Wednesday, August 18, 2010

Little By Little

We're making progress little by little in reaching goals. When you have little spare time, problems get solved slowly. My husband repaired the leaking water tank hose in the horse trailer for me yesterday. That's one less thing I have to worry about. Dumping the water out of that trash can I was using to catch it was getting to be a daily job for me. Also, my husband and son figured out a plan on how to get the car to the mechanic in the city for repairs without me having to take more time off from work. Huge help.

Bombay healed himself and Mr. and Mrs. Mom helped me figure out Gabbrielle's health issues and what the next step would be in her healing. She has an old injury in the right shoulder and needs an equine chiropractor and some joint supplements. I was able to perform a little test that verified that her pain is in the right shoulder.

I've also slowly been making progress on my Corgi's problem of suddenly being the only dog in the house. It is clear that she is lonely without other dogs around. I've been doing my best keeping her busy with walks and playtime, but she still spends a huge chunk of her day just lying around feeling sad while I am at my desk working.

I've been searching the sites that the local animal shelters use to display their adoptable pets, looking for an older, smaller, short-haired dog to keep Midge company. I know some of you feel I should get a large, intimidating guard dog to chase off the trespassing neighbors, but the whole reason why I have to work from home is because my two dogs who have passed on, Monty and Simba, used to bark all day long if we left them at home outside while we went to work, and the neighbors' complained. One next-door neighbor has been trying to run a sort-of bed and breakfast out of her guesthouse, and my dogs were annoying her guests, so she was losing business. Right now we've got some new neighbors who have a pack of dogs who bark all day while they are at work, and with me trying to work from home, the barking can become like a Chinese water torture. I totally understand. I do not want to bring another barker into the neighborhood. I also don't want a dog that is so big that I can't get around my house without tripping over him.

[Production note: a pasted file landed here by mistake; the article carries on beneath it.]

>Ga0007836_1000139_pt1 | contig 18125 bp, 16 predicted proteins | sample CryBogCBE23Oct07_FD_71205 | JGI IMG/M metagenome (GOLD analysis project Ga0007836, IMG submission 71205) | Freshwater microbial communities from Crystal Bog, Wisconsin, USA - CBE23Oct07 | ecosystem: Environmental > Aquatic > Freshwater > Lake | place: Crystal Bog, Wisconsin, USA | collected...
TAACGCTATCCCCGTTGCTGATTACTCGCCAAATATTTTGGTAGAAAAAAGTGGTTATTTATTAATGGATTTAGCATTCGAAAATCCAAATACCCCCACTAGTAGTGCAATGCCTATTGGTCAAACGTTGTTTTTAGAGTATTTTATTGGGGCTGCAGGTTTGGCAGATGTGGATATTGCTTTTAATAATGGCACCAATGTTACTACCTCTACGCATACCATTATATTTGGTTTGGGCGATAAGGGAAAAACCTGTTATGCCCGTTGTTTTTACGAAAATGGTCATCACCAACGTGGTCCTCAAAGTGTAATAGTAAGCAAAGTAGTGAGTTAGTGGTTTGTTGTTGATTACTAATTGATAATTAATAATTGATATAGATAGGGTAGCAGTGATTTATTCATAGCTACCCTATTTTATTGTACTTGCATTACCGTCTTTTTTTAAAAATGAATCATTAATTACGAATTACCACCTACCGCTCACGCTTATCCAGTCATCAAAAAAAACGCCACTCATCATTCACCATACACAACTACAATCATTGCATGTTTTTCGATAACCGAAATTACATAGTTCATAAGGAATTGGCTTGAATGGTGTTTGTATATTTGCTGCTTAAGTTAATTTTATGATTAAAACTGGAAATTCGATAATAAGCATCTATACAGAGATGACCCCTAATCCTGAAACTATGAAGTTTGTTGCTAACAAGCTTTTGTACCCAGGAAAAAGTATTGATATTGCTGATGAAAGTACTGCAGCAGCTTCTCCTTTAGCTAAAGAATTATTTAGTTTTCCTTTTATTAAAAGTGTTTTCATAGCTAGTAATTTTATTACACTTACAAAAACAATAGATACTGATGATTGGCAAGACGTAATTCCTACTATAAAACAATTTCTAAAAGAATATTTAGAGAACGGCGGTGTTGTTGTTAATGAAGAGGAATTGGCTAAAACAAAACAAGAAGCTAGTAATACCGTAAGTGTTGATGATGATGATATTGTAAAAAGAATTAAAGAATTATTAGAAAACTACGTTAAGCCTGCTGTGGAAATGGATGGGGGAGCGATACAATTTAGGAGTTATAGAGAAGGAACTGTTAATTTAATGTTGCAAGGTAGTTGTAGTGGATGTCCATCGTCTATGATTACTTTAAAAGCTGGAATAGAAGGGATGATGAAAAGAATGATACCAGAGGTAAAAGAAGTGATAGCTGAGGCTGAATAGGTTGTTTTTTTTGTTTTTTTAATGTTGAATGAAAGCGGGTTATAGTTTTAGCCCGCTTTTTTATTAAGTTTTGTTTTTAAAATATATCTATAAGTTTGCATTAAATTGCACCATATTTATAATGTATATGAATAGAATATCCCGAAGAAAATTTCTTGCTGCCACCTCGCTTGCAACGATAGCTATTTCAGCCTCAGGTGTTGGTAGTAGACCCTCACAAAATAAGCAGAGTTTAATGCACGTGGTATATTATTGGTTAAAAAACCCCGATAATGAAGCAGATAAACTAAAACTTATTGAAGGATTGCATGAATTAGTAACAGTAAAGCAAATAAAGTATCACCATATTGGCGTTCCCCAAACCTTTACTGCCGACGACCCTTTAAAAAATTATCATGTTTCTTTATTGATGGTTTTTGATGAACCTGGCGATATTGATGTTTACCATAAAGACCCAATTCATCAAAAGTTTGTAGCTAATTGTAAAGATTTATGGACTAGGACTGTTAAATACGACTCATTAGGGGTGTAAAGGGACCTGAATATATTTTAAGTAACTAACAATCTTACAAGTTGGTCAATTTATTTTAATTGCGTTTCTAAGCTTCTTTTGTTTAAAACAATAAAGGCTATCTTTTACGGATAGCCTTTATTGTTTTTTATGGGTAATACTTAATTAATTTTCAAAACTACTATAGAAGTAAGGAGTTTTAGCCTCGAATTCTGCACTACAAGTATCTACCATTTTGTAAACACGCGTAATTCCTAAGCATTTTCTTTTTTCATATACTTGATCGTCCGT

I also would really like to have a lap dog. Nothing relaxes me more at the end of a hard day than a warm, little creature sitting in my lap. I can't own cats, rabbits or guinea pigs, because I'm allergic. My Corgi Midge will sit in my lap for a minute or two, and then she's bounding off for her next adventure. She only sits in my lap to humor me, but she'd much rather be in her Daddy's lap. He's always been number one with her.

In my Internet searches I found a Dachshund mix that was an older dog who is fully trained. I know Dachshunds like to play, so I thought this little guy might be a good match for Midge and a lap dog for me. I inquired about him and found out he wasn't at the shelter, but was in foster care after having a bladder stone removed. The foster parents wanted to adopt him, but were willing to let me take him home.

I visited him yesterday and found that he was perfect. I took him for a little walk in the mountains. He was really quiet. I didn't hear a single yap out of him. He also sat in my lap without struggling or trying to get away. The animal control officer said that he wasn't his usual self. Normally, he had much more energy, so she thought he was depressed from being returned to the shelter. I had the full intention to take him home with me that day.

Then I asked the question of whether he still had stitches that needed to be removed from his surgery. The animal control officer wasn't sure. She said, "Let's turn him over and see."

We found that he was all red and swollen at the incision site, which made us realize that he was sick and in pain, not depressed. She immediately scheduled a vet appointment for him that afternoon. I haven't found out the results of that yet, but I said that since I work 60 hours a week, I have no spare time to be taking him to the vet to sort this out. I asked if the animal shelter could deal with it, and I would be back in a week to adopt him if he's on the mend and back to his usual self.